The interim conference, ‘Gender and Democracy: Gender and Research in Times of Change’, was hosted by the University of Gothenburg’s Department of Education and Special Education.
A tremendously enthusiastic and dedicated scientific committee (led by the Head of Department Eva Gannerud) created a conducive atmosphere for the 104 delegates, who had travelled from nineteen countries including Iceland, Taiwan, Egypt, Canada, Australia, Finland, Slovenia, Switzerland, Sweden and the UK.
In the first presentation, Inga Wernersson mapped the gender research undertaken by seven research groups at the University of Gothenburg since the 1970s. She reminded us of the early gender studies on sex role theory and quantitative work on boys’ and girls’ school subject choices. She spoke of the ‘bloodless revolution’ that took place in Sweden when the growing economic need for labour in the 1970s led to the growth of pre-school nursery provision which enabled women to enter paid employment. She described how the gender order had been reconstructed between the 1970s and 2012 and indentified the postmodern focus on multiple identities and individual lifestyle choices as dominant issues in contemporary gender research.
Elisabet Ohrn’s keynote, titled ‘Gender, student influence and demographic education: another success story?’ progressed the theme of postmodernism by pointing to the trend towards individualised pedagogies. Her research on the teaching of democracy in schools found that individualised pedagogies rarely supported girls who spoke out in schools about ways to include students’ voices.
Fatmagul Berktay’s keynote meanwhile gave a fascinating insight into how women in Turkey were forming women’s centres that have developed strategies to help others fight a range of oppressive social structures. She described how the women enabled other women to experience progressive transformation and to literally find a voice to talk back to all groups in society including male religious leaders. She described how the use of what she called the ‘I’ language enabled women to find a sense of subjectivity where they had previously experienced male objectification. She compared the strategies of this grass roots approach to earlier western radical feminism that had refused to speak or negotiate with groups that represented patriarchal oppression.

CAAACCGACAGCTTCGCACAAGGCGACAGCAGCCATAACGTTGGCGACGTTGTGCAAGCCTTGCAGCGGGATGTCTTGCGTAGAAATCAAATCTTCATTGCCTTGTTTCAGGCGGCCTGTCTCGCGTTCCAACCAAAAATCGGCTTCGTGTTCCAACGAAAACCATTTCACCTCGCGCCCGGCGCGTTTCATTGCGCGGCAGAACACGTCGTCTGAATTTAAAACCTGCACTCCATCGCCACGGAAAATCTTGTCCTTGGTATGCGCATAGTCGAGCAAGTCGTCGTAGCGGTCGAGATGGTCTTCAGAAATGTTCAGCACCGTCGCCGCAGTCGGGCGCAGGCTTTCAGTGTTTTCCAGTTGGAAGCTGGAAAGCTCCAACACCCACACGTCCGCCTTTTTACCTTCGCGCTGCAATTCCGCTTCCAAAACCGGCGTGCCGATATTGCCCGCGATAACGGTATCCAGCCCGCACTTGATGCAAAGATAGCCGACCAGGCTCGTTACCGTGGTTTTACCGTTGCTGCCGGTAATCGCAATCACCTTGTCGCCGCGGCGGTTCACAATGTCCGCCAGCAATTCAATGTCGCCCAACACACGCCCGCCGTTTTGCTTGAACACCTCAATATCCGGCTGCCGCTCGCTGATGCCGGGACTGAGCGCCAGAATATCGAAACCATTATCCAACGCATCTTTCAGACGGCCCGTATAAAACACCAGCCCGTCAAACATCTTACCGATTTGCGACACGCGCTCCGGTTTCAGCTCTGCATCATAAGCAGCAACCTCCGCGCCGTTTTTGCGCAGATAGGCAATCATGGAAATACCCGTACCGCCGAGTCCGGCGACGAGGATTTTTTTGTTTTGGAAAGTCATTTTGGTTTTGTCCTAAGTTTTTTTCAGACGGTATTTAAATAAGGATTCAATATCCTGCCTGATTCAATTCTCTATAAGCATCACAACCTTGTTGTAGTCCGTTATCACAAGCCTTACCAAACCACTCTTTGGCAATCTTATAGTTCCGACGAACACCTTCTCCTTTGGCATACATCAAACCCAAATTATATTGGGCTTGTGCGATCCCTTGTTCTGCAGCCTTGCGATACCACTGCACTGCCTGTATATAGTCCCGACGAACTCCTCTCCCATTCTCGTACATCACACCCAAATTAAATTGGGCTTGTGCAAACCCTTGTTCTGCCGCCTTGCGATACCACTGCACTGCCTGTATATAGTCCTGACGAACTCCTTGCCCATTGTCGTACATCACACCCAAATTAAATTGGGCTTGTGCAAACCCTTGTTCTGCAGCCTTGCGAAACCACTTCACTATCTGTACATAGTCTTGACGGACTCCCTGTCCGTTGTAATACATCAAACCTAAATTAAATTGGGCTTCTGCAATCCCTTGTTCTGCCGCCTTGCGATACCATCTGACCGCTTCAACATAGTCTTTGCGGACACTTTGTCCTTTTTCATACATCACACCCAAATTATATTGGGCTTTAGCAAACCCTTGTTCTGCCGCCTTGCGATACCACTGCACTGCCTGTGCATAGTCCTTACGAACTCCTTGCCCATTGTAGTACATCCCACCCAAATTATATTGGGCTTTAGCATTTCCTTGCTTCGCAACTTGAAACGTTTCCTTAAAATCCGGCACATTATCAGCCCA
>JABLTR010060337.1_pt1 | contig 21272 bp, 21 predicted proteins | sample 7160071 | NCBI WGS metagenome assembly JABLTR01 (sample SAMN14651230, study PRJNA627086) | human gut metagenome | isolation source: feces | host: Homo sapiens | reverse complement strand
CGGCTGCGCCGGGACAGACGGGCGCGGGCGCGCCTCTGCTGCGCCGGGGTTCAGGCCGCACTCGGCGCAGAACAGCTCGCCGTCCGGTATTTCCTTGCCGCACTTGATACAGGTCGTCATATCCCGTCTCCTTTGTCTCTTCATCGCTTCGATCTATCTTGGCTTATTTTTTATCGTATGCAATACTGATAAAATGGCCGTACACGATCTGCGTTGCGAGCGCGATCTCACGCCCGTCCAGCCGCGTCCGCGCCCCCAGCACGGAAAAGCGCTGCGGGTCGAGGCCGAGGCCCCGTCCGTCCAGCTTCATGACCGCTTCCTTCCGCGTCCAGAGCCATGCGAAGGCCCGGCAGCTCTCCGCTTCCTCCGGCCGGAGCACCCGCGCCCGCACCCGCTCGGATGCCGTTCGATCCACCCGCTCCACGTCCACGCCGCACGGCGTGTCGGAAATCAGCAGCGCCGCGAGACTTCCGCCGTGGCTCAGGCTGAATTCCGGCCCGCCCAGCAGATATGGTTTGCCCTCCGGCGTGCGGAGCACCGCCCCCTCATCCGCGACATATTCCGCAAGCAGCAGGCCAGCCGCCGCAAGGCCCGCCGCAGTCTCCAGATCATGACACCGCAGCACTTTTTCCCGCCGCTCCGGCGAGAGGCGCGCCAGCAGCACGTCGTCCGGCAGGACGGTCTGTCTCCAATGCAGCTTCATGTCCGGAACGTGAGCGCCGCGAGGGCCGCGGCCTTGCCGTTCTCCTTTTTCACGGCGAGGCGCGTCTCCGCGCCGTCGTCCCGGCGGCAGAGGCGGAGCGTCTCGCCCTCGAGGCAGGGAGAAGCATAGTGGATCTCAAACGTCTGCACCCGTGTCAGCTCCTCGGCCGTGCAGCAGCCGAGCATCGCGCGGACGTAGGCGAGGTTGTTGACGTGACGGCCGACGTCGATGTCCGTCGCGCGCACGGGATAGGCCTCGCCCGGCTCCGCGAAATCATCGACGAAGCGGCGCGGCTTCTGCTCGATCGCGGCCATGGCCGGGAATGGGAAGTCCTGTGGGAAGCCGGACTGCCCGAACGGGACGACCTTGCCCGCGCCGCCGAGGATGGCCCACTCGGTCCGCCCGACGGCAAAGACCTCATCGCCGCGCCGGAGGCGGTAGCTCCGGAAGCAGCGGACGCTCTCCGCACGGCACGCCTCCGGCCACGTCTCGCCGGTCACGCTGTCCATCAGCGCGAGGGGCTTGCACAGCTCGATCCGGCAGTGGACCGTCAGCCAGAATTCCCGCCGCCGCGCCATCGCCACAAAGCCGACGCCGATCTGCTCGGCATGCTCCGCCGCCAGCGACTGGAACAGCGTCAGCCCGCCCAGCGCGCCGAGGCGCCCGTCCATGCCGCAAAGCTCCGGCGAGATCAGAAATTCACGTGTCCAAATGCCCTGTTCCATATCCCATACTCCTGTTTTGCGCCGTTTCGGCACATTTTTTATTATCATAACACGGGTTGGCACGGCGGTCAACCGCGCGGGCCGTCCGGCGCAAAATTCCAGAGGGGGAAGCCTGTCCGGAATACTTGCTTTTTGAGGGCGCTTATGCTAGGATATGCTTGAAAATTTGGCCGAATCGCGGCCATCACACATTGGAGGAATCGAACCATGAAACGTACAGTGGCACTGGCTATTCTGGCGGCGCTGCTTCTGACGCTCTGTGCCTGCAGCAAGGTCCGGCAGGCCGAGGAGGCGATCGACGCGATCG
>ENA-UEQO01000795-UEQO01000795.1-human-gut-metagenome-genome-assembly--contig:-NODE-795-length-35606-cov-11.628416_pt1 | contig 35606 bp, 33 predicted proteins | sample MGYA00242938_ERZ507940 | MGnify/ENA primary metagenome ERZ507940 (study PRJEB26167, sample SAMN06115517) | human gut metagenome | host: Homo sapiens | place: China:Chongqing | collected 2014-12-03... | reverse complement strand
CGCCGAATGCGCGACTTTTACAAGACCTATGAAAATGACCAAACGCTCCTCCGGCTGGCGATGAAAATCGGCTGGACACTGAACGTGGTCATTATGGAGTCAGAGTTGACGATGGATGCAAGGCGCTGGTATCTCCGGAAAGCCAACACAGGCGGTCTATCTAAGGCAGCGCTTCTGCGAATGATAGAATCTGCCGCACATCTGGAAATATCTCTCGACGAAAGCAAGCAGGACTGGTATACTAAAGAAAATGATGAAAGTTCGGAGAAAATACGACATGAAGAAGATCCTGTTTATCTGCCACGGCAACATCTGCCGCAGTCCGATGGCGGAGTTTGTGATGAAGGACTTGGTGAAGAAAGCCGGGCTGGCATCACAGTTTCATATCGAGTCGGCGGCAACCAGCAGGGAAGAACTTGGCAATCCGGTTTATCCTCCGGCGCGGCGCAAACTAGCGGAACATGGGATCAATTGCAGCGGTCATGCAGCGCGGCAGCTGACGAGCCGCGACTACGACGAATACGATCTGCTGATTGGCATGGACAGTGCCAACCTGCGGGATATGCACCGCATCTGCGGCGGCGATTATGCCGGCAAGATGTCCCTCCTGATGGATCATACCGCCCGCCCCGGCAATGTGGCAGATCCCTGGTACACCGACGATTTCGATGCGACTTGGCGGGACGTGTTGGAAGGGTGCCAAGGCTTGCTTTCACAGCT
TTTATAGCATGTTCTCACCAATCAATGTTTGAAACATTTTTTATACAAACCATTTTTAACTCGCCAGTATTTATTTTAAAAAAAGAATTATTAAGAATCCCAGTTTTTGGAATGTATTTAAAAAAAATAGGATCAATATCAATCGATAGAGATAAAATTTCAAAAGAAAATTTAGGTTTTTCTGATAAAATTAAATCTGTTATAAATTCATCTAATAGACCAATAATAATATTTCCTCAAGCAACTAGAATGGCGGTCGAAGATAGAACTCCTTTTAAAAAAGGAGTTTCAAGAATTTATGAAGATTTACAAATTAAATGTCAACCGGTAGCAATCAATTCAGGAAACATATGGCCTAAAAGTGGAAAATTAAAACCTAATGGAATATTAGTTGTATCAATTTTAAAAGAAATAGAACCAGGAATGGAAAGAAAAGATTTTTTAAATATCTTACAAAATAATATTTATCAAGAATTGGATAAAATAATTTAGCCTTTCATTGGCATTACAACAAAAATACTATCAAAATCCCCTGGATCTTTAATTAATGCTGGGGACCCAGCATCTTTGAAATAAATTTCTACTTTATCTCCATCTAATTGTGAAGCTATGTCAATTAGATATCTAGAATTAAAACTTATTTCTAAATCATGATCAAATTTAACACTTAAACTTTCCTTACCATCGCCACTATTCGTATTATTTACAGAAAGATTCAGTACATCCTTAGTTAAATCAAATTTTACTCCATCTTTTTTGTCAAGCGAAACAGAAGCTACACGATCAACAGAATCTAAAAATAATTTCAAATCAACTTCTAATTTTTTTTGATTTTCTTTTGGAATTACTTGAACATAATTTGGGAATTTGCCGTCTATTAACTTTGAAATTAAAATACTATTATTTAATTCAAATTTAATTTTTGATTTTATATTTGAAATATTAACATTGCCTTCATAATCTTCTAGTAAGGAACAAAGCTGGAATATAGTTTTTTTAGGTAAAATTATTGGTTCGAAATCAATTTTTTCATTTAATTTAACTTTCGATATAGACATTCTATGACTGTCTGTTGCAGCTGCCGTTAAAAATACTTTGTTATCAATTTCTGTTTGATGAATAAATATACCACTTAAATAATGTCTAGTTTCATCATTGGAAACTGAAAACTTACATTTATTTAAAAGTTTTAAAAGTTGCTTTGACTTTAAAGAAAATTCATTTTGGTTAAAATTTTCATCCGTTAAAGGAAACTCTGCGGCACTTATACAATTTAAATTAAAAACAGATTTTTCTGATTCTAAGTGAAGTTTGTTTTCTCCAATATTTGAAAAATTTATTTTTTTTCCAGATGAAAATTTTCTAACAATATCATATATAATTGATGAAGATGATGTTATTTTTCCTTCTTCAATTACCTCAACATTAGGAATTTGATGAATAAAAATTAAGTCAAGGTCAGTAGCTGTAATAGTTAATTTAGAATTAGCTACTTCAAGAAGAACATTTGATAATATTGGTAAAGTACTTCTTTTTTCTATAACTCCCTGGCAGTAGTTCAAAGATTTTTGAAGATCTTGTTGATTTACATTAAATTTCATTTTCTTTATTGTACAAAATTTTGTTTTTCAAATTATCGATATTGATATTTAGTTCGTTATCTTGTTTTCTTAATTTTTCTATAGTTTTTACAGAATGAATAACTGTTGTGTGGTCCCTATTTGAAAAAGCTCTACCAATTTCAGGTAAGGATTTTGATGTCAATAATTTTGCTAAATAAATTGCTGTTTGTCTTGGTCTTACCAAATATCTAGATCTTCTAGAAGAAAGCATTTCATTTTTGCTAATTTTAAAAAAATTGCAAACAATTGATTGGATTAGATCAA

In the final keynote Lynn Davies spoke on ‘Fundamentalist religion and gender: the case for secular education’. She provided a theoretically informed model of how to promote gender equality. Her recent thinking draws on complexity theory, complex adaptive systems and specifically the notion of self-organising, open-systems. Her argument for framing gender equality within human rights and within children’s rights legislation in order to protect the principle of equality yet allow for global diversity turned out to be controversial. Many feminists in the audience clearly showed a desire to extend the debate.
Delegates felt that they had been extraordinarily well looked after at the conference, both in body and mind. One highlight was being sung to by a wonderful choir of mainly gay men interspersed with insightful commentary from the conductor who described the genesis and growing social influence of their intelligently subversive approach to gender inequality. The GEA executive would like to thank the conference organisers for all of their hard in work in making the conference stimulating, exciting and great fun. Don’t forget we are actively looking for a venue for the next interim conference in 2014….
Gabrielle Ivinson and Emma Rawdon, GEA Executive